The HonorRoll recognizes and commends outstanding achievement and effort in the academic program. Holderness School recognizes that each student's growth and progress is complex. Quarterly comments written by faculty better reflect the unique path traveled by each student, and the HonorRoll and Effort HonorRoll are simplified but significant markers of the engagement of our students in the most recent marking interval.
Congratulations to our fourth quarter 2019-20 Honor and High Honor students! High Honors is a distinction earned by having a 90 percent average or better, with no grade below a B, and all effort grades of good or excellent. Honor Roll is a distinction earned by having an 85 percent average or better, with no grade below a B-, and all effort grades of good or excellent. Download the Honor Roll and Excellent Effort PDF Here
23 Holderness School student-athletes have committed to play competitive college athletics. These students represent some of the top athletic talent in New Hampshire and New England and are testaments to Holderness School’s culture of academic and athletic excellence.
With calls for racial justice reverberating across the nation and the world, schools everywhere - including Holderness School - are grappling with questions of how to become more diverse, equitable, and inclusive places to learn, live, and teach. It’s in that environment that English teacher and Dean of Students John Lin is actively mentoring the next generation of school administrators of color.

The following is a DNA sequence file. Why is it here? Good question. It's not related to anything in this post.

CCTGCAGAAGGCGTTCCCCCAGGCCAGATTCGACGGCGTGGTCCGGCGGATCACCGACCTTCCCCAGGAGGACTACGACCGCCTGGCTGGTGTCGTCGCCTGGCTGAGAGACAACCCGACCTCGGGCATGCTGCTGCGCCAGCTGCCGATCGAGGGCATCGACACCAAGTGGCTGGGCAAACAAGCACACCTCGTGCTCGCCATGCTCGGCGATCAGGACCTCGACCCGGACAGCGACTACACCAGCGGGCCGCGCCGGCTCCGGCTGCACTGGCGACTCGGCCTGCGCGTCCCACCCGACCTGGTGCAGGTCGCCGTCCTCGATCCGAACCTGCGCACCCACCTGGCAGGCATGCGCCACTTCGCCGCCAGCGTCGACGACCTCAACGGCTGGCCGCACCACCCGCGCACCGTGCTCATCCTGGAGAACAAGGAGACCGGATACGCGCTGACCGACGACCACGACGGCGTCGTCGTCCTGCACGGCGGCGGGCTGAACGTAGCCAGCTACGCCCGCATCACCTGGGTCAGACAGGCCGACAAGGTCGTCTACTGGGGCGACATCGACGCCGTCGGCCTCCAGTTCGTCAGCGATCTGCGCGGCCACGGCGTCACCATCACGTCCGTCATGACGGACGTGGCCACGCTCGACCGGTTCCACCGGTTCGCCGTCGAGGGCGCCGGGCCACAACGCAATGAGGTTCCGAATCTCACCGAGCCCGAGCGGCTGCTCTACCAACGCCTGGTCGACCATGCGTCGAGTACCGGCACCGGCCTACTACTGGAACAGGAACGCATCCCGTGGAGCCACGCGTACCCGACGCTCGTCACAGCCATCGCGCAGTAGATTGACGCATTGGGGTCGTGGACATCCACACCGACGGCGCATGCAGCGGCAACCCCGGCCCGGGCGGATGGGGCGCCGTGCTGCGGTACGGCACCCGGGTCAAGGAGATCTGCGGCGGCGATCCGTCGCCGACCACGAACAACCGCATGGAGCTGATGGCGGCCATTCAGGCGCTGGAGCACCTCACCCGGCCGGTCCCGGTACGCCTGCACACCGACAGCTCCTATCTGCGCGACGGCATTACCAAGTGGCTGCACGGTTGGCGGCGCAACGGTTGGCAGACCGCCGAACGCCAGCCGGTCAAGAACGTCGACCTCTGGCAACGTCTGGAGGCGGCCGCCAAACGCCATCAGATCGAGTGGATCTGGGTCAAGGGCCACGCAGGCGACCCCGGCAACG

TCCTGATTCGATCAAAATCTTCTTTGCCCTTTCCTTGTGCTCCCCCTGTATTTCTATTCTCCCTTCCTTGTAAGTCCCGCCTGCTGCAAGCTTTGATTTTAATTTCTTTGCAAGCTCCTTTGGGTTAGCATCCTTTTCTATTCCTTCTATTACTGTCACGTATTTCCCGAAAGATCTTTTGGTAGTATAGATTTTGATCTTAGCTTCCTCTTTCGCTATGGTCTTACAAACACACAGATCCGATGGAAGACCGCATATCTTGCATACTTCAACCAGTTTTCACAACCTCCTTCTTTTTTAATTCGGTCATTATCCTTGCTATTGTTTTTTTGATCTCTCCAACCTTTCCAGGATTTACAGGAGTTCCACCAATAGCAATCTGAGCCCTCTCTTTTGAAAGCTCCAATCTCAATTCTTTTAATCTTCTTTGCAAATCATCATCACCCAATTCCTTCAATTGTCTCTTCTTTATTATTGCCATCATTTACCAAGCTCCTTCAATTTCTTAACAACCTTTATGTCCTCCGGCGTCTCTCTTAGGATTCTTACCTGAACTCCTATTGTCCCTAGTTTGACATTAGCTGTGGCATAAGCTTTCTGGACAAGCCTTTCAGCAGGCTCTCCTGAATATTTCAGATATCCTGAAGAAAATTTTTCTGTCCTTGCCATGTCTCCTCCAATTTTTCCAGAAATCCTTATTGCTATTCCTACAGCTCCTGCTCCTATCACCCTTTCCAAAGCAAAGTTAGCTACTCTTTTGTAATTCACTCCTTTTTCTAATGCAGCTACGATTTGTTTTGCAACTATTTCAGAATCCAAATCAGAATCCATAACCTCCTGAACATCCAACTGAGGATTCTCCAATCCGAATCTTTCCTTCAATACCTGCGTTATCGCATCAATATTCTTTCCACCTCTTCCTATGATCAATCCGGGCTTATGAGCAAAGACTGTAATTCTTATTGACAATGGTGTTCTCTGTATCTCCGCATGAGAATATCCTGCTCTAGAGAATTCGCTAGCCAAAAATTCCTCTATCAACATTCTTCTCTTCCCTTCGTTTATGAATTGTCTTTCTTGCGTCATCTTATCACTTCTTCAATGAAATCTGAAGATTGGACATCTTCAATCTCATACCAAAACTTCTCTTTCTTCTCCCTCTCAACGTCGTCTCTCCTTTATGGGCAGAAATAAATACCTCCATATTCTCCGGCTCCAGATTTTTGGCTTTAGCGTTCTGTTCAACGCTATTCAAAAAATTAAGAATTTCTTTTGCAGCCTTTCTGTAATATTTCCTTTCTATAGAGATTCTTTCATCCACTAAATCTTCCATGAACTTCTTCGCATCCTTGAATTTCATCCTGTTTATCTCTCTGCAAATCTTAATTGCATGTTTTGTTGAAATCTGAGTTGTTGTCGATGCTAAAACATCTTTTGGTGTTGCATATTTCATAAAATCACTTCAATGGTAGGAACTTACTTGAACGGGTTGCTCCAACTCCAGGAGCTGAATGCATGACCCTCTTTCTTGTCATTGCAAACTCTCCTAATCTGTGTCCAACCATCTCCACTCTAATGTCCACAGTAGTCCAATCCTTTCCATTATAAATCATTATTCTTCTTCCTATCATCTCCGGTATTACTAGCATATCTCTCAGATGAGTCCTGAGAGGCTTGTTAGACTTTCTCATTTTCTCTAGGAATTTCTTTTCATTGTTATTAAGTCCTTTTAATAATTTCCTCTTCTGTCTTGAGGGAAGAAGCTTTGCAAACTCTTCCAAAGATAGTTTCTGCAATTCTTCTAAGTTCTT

A big part of what makes Holderness School so special are the teachers. This summer, we’re taking the time to get to know just a few of the amazing educators who call Holderness home.
Today, we’re meeting Jiabao Mei, the school’s Mandarin teacher. A native of Guangzhou, China, Jiabao just completed her first year of teaching at Holderness - and she's the first native Mandarin speaker to ever teach at the school. Here, we ask Jiabao about the challenges of learning a new language, the importance of understanding other cultures, and how she found a home in the Holderness community.